The smartphone market has become a duopoly. Two companies, Apple and Google, have captured almost 99 percent of the global market for smartphone operating systems. Almost every new smartphone made today will either feature Google’s Android operating system, or Apple’s iOS.
As well as giving both companies a vast amount of power to censor apps for political reasons, the duopoly has also led to complaints about anti-competitive practices from app developers, who allege that the creators of smartphone operating systems can use their power to favor their own products.
To successfully distribute a smartphone app to consumers, businesses have to use Apple’s App Store for iPhones and iPads, and Google Play for Android devices. While it is technically possible to install an app on Google devices without going through Google play, app developers who want to reach Apple consumers do have to use Apple’s official app store.
App developers have raised competition concerns over this arrangement, because both Apple and Google also develop apps that they market to consumers through the app stores. For example, Apple’s iTunes is a competitor to Spotify, but both Spotify and iTunes are distributed to iPhone users through the App Store. This means that Apple controls the distribution channel that its competitors use to reach consumers.
Tile, an app developer that creates tracking devices linked to your smartphone, marketed as making it easier for people to find lost possessions, recently argued that Apple was using its control of iPhones to engage in unfair competition.
Via the Washington Post:
Tile long had benefited from Apple’s good graces: The company behind those tiny trackers for your most important possessions even had a rare shout-out onstage at the iPhone giant’s annual developer conference in 2018.
But the relationship soured as Apple inched closer toward rolling out a tool — built into its smartphone operating system — that seemed like “something that’s going to resemble our service,” Kirsten Daru, Tile’s general counsel, recalled in an interview ahead of her testimony Friday.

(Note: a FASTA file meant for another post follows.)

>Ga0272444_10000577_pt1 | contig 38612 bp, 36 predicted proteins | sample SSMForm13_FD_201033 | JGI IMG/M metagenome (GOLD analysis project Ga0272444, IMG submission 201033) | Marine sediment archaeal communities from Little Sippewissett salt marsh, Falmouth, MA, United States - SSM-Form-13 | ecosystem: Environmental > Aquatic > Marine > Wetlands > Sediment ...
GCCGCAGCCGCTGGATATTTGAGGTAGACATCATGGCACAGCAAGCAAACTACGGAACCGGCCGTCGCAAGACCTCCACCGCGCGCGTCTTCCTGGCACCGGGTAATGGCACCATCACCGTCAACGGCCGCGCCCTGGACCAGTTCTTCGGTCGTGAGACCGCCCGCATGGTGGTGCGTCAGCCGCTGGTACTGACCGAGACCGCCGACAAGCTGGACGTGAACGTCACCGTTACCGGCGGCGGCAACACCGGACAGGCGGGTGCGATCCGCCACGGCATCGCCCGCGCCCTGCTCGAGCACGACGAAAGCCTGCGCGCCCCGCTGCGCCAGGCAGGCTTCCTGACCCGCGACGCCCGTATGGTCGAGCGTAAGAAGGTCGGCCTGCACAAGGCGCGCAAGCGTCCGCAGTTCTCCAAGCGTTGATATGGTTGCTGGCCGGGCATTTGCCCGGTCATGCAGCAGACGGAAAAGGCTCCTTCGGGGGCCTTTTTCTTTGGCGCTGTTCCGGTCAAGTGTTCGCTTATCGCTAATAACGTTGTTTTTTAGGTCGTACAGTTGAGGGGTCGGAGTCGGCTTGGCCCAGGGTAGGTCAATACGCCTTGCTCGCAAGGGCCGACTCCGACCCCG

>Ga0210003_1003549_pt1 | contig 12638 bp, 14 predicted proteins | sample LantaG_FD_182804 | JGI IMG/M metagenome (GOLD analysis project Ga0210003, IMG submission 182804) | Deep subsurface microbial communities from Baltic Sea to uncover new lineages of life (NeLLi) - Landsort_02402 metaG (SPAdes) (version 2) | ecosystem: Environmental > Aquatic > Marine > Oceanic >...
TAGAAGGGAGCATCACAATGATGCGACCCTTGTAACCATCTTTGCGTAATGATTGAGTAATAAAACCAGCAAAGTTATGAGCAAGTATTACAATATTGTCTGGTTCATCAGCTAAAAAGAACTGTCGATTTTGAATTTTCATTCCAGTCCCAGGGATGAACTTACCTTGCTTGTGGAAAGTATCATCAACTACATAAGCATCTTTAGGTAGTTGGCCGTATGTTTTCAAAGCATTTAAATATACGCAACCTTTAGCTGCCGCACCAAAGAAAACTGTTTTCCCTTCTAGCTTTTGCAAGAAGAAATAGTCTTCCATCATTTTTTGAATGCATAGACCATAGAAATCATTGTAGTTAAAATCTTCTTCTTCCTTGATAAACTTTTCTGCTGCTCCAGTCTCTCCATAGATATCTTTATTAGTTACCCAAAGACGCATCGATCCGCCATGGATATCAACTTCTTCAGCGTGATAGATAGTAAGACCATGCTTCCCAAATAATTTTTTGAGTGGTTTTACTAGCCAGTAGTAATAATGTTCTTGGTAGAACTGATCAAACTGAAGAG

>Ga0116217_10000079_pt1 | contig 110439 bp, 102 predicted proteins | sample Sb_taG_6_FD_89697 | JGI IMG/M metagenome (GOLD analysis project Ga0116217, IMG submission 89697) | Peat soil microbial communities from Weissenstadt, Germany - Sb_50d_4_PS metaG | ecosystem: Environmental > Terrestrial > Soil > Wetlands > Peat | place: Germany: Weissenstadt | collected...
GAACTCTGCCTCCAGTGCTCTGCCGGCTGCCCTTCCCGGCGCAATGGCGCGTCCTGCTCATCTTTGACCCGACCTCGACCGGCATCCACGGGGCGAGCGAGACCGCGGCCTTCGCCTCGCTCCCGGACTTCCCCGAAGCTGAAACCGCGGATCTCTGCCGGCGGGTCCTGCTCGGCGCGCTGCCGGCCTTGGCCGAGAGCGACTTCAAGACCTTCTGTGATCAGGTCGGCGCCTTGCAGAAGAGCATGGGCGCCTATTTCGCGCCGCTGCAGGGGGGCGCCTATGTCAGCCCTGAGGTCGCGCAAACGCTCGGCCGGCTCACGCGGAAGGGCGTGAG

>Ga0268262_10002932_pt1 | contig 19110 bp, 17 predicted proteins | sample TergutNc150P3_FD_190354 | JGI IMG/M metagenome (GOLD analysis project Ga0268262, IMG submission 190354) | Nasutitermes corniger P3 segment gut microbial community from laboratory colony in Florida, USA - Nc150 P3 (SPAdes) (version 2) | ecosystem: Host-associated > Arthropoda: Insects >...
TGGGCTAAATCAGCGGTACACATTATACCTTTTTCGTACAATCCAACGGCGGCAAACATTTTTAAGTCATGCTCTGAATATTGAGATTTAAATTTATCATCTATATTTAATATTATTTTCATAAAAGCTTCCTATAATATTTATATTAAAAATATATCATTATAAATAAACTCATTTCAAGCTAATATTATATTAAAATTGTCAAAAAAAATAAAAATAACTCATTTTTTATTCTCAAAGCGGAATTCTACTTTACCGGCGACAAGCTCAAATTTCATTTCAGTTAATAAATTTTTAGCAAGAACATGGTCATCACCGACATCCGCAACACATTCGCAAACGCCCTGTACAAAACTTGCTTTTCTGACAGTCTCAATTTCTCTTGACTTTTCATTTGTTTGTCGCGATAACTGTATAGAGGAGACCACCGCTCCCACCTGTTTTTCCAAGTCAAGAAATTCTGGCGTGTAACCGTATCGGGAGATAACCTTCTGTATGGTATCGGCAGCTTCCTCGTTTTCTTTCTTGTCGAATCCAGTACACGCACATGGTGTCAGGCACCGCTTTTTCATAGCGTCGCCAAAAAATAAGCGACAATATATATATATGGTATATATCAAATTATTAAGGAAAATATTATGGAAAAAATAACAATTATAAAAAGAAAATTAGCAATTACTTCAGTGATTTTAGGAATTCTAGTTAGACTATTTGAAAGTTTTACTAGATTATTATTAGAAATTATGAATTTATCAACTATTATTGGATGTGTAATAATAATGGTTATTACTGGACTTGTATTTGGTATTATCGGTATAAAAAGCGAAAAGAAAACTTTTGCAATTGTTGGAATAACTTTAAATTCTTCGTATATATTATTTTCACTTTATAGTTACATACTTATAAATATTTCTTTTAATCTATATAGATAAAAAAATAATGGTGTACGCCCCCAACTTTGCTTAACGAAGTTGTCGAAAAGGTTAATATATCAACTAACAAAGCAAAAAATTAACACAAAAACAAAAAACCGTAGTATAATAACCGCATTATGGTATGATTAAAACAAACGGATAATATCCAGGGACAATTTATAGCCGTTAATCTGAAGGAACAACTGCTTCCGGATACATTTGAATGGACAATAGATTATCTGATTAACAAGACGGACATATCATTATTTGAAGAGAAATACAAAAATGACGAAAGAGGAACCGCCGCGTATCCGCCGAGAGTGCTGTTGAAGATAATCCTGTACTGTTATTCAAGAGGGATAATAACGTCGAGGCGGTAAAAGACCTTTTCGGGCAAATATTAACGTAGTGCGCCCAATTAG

The result was “Find My,” an enhanced effort by Apple to help its customers better locate their lost devices. Not only does it mimic many of the features long offered by Tile, but it also has a major advantage: Apple turned on the location tracking that makes “Find My” functional by default. Rivals like Tile, meanwhile, must obtain users’ permission in deep, hard-to-find smartphone settings, Daru said, then reauthorize it when presented with follow-up reminders.
Spotify has also called out Apple over the fees it charges competing app developers, which can range up to 30 percent of all revenue earned through the app store.
There’s also a political problem to the combined dominance of Google and Apple. If both app stores decide to ban an app from their marketplaces, this can prevent free speech oriented platforms from competing with established social networks like Facebook and Twitter, effectively preventing them from reaching smartphone users. That’s exactly what happened to Gab, a first amendment friendly social network that started as an alternative to Twitter that was banned from both Google Play and the Apple App Store. Gab filed an antitrust lawsuit against Google in 2017 over its treatment.
The use of app stores as a tool of political censorship has drawn the attention of Republican lawmakers. In a comment to Breitbart News, Sen. Ted Cruz (R-TX) called out the practice.
“I have long said Big Tech has a staggering amount of power to censor and ban speech, manipulate search results, and shape our culture,” said Sen. Cruz. “The repeated bias and censorship practices of these companies is troubling and banning apps is just one method of censorship. I will continue pressing for transparency and accountability from Big Tech, and fighting against censorship.”
Allum Bokhari is the senior technology correspondent at Breitbart News.